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Following Dead Leaders

Martin Luther King is long dead but people still follow his lead when they promote human rights. They may not achieve his oratorical brilliance, but they are inspired to act by his courage, his willingness to take personal risks to challenge the status quo.

Aspiring leaders wishing to champion any cause, not just human rights, can be inspired to act, and their courage can be fortified, by reading about the lives of dead leaders. Military and business leaders are still inspired by the heroics of Alexander the Great, Julius Caesar, Genghis Khan and other leadership icons of the distant past.

This odd point about dead leaders has significant implications for the old truism that you can't be a leader without followers. Followership is in the spotlight today for its potential to show that leadership is not a one-way impact on people. On this view, followers have an active part to play in shaping the leader's impact on them. Proponents of this idea claim that leadership is a dynamic, two-way relationship between leaders and followers, not something that one does to the other.

But, if you can follow dead leaders, no such mutual influence is possible. Here, leadership is clearly a one-way impact. Actually, we don't need to rely on this inconvenient fact to halt the followership bandwagon. Even in Martin Luther King's day, the real target of his leadership efforts, his protest marches, was the U.S. and state governments. In particular, he demonstrated against segregation on buses in Montgomery, Alabama, thereby attempting to show leadership to three levels of government. His leadership achieved a measure of success when the U.S. Supreme Court ruled such segregation unconstitutional.

Mahatma Gandhi and Nelson Mandela (although not dead) provide similar examples. Their leadership targets were also their respective governments. Gandhi sought to influence the British government to end their rule over India while Mandela aimed to end white rule in South Africa.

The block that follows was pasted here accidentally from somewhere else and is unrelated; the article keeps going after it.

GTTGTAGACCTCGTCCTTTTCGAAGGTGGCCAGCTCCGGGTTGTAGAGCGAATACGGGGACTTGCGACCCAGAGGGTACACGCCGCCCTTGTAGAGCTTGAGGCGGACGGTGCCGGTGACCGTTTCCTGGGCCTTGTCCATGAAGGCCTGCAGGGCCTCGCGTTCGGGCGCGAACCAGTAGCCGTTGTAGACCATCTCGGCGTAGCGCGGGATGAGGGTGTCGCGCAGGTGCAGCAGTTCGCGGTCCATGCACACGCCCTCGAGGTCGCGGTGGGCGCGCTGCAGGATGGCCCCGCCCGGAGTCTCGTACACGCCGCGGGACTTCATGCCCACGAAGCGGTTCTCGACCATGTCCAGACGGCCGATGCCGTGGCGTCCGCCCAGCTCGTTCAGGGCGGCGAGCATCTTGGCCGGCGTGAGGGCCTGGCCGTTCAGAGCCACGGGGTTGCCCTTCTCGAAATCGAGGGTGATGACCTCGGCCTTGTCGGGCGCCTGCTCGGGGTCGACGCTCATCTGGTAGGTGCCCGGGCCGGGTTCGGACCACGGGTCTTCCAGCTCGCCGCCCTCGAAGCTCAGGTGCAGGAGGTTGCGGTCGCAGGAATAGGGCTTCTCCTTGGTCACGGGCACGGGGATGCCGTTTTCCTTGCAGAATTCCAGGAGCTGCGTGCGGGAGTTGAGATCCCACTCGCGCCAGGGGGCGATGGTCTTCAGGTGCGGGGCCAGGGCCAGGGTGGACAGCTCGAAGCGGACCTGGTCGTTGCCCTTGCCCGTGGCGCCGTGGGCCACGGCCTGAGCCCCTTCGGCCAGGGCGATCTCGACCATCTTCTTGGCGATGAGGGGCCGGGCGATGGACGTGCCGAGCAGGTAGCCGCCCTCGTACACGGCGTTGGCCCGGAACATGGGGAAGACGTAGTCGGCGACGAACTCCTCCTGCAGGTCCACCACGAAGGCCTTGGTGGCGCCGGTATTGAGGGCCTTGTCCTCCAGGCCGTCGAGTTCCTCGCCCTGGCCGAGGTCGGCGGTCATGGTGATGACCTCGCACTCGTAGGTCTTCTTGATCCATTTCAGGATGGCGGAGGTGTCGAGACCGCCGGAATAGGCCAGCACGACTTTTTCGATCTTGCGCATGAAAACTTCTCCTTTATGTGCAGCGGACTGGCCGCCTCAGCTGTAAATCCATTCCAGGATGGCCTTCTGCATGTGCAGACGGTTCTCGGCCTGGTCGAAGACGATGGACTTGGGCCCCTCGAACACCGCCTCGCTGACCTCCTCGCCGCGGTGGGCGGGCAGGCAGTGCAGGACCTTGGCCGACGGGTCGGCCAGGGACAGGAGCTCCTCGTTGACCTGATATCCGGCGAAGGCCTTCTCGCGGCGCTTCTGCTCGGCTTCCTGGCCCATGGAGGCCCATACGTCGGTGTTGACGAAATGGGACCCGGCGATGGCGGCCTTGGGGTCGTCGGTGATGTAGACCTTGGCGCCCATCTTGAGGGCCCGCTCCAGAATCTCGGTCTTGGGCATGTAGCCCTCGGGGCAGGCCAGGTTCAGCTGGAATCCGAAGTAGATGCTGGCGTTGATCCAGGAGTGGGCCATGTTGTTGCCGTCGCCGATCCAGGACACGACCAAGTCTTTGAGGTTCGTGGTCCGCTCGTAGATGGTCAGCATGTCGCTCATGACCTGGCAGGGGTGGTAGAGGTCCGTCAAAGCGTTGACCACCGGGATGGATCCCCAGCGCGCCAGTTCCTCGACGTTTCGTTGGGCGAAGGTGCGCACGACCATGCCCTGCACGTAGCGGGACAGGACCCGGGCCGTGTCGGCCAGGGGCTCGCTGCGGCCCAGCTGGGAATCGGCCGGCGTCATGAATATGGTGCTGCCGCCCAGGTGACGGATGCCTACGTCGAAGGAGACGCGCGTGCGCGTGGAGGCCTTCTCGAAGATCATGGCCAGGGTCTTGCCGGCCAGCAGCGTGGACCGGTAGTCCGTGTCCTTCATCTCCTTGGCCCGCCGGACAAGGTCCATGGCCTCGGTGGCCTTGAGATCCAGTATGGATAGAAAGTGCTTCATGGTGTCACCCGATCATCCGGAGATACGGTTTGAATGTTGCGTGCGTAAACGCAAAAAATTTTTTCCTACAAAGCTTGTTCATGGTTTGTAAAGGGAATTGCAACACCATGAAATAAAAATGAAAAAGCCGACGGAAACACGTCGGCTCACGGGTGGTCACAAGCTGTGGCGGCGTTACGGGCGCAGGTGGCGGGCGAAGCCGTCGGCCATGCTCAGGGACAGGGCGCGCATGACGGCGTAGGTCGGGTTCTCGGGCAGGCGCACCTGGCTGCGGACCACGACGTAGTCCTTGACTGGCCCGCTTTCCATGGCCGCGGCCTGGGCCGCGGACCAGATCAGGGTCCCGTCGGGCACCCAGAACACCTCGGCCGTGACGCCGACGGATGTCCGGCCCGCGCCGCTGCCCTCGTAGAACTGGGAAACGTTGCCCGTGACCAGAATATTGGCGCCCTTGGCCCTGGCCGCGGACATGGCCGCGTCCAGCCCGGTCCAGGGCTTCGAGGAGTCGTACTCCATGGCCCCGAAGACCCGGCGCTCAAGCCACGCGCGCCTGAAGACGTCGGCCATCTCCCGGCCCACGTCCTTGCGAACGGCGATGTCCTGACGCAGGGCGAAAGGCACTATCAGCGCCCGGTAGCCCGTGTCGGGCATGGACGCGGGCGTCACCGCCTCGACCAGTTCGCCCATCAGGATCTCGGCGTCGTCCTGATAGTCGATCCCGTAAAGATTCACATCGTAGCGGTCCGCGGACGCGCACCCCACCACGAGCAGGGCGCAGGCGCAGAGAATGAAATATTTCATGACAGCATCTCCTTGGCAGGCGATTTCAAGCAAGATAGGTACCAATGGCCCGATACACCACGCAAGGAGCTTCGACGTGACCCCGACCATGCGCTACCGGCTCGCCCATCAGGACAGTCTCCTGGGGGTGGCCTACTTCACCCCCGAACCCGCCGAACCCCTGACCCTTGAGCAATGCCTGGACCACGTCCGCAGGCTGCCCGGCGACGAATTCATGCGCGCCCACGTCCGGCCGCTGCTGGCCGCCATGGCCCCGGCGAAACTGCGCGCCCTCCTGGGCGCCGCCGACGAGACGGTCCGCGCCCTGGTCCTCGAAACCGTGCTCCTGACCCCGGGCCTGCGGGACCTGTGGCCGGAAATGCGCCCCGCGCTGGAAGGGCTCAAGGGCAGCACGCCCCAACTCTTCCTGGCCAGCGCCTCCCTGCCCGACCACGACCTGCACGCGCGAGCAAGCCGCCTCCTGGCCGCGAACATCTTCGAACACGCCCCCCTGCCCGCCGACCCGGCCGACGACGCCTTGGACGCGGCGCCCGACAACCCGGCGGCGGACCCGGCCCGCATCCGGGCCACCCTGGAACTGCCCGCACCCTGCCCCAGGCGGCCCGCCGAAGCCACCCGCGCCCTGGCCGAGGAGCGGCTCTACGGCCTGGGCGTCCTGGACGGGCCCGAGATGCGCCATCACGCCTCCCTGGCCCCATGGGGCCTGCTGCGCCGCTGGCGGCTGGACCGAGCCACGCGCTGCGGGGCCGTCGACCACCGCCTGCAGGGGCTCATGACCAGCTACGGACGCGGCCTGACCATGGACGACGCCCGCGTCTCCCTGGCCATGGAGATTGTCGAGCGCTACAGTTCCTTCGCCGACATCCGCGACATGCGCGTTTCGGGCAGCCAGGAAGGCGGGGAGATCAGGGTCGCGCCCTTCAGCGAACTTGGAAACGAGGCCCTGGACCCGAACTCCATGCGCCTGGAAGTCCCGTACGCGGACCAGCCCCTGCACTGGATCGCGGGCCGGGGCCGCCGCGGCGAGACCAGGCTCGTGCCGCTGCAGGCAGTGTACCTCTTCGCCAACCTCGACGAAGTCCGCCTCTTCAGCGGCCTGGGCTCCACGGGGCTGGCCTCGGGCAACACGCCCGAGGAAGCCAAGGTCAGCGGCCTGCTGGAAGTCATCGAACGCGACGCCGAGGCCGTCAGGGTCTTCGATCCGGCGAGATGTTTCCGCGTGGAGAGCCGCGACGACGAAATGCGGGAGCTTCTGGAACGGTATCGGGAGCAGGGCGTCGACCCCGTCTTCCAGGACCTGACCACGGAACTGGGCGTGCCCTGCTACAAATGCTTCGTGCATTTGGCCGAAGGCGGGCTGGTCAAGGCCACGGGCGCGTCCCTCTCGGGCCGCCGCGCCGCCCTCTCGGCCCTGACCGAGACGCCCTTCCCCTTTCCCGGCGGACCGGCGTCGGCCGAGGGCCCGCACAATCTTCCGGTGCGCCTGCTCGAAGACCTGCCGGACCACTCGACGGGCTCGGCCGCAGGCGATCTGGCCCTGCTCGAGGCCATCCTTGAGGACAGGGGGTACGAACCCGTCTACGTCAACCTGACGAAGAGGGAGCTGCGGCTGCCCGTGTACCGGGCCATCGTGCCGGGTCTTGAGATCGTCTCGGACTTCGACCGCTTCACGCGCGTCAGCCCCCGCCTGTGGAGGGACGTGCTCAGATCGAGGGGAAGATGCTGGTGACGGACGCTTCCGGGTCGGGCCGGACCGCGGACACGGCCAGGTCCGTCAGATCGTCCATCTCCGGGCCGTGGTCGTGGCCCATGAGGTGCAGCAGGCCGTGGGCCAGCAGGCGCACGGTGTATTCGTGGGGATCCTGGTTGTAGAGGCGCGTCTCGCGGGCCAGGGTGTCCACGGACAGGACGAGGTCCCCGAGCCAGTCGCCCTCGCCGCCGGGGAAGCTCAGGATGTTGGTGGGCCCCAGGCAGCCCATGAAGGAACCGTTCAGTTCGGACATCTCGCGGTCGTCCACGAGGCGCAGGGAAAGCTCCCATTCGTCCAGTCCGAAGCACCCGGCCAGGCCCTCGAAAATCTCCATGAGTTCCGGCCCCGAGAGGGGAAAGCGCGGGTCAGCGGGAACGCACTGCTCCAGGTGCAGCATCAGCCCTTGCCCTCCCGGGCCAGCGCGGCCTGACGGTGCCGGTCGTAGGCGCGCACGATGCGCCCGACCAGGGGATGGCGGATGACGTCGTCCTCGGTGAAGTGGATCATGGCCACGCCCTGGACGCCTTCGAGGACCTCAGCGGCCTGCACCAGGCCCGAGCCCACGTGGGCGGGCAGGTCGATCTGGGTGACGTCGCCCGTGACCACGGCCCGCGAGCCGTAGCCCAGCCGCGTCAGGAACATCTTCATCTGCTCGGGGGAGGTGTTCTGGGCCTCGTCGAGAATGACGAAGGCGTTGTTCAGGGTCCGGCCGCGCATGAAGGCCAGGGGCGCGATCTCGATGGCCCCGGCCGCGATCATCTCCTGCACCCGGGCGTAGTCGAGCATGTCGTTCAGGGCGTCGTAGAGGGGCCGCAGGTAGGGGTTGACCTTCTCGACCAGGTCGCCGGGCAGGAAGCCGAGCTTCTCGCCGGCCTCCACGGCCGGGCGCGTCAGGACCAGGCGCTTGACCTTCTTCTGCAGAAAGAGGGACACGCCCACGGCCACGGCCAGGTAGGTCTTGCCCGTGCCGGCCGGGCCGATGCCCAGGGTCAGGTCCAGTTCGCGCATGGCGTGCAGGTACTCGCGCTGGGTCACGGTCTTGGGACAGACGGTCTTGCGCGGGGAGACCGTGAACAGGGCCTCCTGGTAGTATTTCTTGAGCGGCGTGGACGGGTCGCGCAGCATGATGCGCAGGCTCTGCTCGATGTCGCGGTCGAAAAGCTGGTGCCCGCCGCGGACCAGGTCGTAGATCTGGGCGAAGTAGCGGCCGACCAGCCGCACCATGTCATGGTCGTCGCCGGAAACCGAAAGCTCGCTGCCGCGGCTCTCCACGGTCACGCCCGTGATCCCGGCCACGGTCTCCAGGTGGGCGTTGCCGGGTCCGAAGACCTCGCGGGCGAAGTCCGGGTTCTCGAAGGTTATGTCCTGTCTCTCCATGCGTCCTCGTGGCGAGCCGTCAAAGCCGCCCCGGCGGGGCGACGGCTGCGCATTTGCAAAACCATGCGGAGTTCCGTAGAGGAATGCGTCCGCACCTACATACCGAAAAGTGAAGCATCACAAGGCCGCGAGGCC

The fascinating lesson of these examples is that none of these three leaders managed his respective government at the time (although Mandela did much later). King, for example, was not even a member of any level of government and hence could not manage the implementation of his vision through those with the power to do so. The bottom line here is that King showed leadership to people in government with whom he had no working relationship. While his leadership could not have succeeded without people following his vision, many followers did not even know him personally, let alone work with him.

King's leadership was from the sidelines. He was an outsider relative to the governmental bodies he sought to lead. Hence, leadership cannot be conceptualized so that it depends on an active role for followers or a working relationship between leaders and followers.

There are lots of similar examples in business. Microsoft is a great follower of its competitors. It followed Apple when it switched from DOS to Windows with its graphical user interface and Netscape when it introduced its web browser, Internet Explorer. Also, everyone leads by example, sometimes even without knowing it. Consider an employee with excellent work habits who switches employers and continues working as normal. Soon, others start working in a similar way. The new employee does not manage anyone, never intended to influence people and was not aware of having any impact on them. Surely, the truth is that a great deal of leadership occurs by example in just this way. In our efforts to understand leadership, why should we restrict out attention to the intentional influence attempts of people in charge of teams?